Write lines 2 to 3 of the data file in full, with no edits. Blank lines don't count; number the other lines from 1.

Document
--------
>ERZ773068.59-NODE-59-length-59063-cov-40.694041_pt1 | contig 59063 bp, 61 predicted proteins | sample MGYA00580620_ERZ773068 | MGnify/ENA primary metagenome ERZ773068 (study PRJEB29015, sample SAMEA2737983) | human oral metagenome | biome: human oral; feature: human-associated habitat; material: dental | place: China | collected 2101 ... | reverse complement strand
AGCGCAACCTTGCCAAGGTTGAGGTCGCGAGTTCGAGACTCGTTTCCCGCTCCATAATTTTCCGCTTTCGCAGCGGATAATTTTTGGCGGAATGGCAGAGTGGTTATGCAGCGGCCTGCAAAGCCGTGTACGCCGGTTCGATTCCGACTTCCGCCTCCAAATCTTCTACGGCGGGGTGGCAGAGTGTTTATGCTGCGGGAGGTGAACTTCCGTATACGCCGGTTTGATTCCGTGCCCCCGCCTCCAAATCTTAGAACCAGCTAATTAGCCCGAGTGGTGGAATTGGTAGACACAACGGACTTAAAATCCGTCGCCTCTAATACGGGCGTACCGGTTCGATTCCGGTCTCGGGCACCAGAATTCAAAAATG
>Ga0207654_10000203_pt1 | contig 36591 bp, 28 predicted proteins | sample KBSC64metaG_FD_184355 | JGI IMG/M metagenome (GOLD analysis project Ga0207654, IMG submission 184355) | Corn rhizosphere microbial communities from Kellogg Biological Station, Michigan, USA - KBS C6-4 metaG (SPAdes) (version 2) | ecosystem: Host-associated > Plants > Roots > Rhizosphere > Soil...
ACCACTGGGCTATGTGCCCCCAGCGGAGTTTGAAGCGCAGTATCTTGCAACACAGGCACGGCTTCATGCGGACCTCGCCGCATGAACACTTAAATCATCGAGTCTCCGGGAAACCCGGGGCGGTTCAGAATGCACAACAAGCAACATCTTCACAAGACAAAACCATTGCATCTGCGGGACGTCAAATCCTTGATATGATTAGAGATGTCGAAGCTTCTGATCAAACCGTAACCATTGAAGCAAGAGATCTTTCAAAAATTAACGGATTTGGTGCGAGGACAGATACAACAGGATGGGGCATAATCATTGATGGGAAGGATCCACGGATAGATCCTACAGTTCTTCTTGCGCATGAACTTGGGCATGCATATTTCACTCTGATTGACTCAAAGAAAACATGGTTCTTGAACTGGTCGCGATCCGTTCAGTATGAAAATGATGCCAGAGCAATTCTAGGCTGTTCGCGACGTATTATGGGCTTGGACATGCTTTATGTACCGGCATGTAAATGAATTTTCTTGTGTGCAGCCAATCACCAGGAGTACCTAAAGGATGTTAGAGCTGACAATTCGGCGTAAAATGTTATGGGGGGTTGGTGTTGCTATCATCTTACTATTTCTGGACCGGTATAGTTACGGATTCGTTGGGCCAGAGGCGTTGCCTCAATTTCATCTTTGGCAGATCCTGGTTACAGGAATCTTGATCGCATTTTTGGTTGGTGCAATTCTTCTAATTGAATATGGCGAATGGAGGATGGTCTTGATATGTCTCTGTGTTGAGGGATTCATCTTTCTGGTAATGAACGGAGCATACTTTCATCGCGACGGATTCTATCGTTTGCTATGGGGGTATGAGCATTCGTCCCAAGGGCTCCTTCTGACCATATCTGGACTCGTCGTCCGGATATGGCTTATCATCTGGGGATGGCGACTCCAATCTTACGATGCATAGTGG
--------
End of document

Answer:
AGCGCAACCTTGCCAAGGTTGAGGTCGCGAGTTCGAGACTCGTTTCCCGCTCCATAATTTTCCGCTTTCGCAGCGGATAATTTTTGGCGGAATGGCAGAGTGGTTATGCAGCGGCCTGCAAAGCCGTGTACGCCGGTTCGATTCCGACTTCCGCCTCCAAATCTTCTACGGCGGGGTGGCAGAGTGTTTATGCTGCGGGAGGTGAACTTCCGTATACGCCGGTTTGATTCCGTGCCCCCGCCTCCAAATCTTAGAACCAGCTAATTAGCCCGAGTGGTGGAATTGGTAGACACAACGGACTTAAAATCCGTCGCCTCTAATACGGGCGTACCGGTTCGATTCCGGTCTCGGGCACCAGAATTCAAAAATG
>Ga0207654_10000203_pt1 | contig 36591 bp, 28 predicted proteins | sample KBSC64metaG_FD_184355 | JGI IMG/M metagenome (GOLD analysis project Ga0207654, IMG submission 184355) | Corn rhizosphere microbial communities from Kellogg Biological Station, Michigan, USA - KBS C6-4 metaG (SPAdes) (version 2) | ecosystem: Host-associated > Plants > Roots > Rhizosphere > Soil...